• Narrow grain? Or wide grain?
  • Natural finish? Or carbonised finish?
  • 4.3mm? or 6.5mm?

Sale (free shipping)

I’ve had some of my wooden covered, coptic bound books sitting around for some time now, and I’ve decided to have little sale to see if I can send them on their way into the world.

My Etsy shop has them listed with free shipping in Australia (sorry if you live outside Australia. The shipping costs me more that half  the sale price of the item for destinations outside Oz).

Sale starts today (5 March, 2018), and runs until 4 April, 2018.


I finished the new batch of leather bound journals I was working on.

The new (bigger) magnets did the trick, while still being small enough that I think they don’t upset the look of the journals, and I made a couple without magnets and used leather straps to hold them closed.

Magnet book
Magnet book
Leather strap book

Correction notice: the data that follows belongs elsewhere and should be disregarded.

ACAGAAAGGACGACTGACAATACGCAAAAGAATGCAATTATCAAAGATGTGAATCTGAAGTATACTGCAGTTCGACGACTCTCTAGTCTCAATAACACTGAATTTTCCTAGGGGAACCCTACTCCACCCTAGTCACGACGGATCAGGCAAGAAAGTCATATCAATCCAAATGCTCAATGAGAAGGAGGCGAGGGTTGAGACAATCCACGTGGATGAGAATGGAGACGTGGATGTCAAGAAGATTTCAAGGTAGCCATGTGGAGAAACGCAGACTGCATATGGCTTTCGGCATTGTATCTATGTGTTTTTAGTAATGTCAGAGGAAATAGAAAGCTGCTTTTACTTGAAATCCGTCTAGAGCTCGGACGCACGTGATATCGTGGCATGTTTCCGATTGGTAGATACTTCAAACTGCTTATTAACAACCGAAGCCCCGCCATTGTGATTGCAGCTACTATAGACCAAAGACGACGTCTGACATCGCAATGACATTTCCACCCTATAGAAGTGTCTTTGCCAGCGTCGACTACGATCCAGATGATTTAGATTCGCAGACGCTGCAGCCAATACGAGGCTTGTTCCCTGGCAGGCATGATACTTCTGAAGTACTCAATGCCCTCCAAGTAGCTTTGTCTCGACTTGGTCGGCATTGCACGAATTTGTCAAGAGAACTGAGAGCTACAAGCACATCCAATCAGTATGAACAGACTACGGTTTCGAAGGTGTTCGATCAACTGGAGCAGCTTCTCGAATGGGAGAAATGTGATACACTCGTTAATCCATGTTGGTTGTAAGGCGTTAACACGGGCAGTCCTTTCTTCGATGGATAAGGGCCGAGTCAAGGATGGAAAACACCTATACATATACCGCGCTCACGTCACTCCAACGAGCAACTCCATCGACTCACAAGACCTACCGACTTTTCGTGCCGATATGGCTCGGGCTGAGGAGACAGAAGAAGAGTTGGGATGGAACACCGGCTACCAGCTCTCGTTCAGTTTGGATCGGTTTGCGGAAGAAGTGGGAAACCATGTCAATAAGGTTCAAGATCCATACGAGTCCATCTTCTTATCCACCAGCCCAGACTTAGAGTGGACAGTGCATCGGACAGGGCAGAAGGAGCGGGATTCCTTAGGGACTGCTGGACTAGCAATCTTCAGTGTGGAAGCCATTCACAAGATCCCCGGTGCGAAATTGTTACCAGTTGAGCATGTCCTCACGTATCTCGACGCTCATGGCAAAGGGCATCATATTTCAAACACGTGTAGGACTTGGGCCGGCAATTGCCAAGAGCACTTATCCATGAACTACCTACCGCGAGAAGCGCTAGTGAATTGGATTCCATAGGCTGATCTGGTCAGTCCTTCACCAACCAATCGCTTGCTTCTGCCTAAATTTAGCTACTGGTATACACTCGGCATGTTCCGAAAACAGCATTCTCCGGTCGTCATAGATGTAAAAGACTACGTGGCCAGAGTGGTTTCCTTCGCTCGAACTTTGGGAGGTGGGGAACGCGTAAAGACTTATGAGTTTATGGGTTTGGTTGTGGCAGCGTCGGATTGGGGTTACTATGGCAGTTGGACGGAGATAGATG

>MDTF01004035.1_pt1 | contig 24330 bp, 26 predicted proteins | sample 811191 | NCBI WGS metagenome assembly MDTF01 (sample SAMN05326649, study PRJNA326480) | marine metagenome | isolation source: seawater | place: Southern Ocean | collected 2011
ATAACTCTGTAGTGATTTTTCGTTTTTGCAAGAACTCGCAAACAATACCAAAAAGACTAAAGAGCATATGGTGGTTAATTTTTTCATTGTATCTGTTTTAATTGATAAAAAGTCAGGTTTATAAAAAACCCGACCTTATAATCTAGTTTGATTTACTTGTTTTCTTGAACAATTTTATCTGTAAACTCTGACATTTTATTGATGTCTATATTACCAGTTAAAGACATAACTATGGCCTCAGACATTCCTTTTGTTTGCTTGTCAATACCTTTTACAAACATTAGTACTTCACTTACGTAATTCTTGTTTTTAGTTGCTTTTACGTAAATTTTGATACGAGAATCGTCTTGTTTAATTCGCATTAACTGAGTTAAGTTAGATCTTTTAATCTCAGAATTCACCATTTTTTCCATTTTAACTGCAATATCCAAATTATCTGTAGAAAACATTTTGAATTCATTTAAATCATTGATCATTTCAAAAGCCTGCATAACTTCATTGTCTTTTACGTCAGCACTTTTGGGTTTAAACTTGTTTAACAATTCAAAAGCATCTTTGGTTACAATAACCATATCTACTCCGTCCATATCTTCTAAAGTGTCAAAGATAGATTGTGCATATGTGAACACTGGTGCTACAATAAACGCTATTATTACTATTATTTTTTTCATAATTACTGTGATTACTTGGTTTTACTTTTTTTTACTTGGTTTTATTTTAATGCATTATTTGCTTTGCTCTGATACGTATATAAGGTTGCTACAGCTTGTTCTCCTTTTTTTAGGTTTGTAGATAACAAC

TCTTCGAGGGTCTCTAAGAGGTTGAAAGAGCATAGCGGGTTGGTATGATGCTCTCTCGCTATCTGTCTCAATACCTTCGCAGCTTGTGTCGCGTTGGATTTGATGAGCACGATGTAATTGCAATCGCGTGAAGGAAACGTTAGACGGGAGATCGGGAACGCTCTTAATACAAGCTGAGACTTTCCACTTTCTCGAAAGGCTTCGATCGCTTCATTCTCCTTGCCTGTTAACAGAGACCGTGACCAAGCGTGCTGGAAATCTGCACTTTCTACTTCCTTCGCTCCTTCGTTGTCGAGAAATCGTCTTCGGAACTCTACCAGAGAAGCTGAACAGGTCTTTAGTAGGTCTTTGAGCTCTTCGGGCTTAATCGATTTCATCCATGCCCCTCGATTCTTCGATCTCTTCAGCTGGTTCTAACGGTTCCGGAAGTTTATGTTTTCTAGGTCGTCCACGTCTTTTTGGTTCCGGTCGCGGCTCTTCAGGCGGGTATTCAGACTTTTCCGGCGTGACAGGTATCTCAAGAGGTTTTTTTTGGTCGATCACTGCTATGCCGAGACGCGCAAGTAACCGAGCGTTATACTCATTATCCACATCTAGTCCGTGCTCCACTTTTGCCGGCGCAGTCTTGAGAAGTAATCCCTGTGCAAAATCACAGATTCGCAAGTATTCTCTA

Leather strap book

Book Press, Chapter 2

Progress on the book press has stopped.

My original design didn’t work with the wood I was using. I used the same cypress I use for my books. It’s the same stuff I buy from the hardware store, and it splits a lot. My design called for two big dove tail joints to connect theĀ main cross beam at the top to the uprights at the side. Appart from my joinery being sloppy, the wood split and the join just won’t hold.

Now I need a plan B.

Book Press, Chapter 1

I’m making a book press.

There are some great pictures online of old book presses. But mine isn’t going to be like that. For a start, I’m making it out of wood, not cast metal.

There’s plenty of instructions online for making simple book presses, but I’ve decided to design my own. I’ve taken inspiration from a number of presses I’ve seen online, but in the end, it’s my own design.

The pressure will be generated by a small bottle jack I bought off ebay. It’s rated as a 4 ton jack, so I think it’s will be sufficient for books. In fact I think I need to be careful that it doesn’t rip the whole press apart from too much pressure.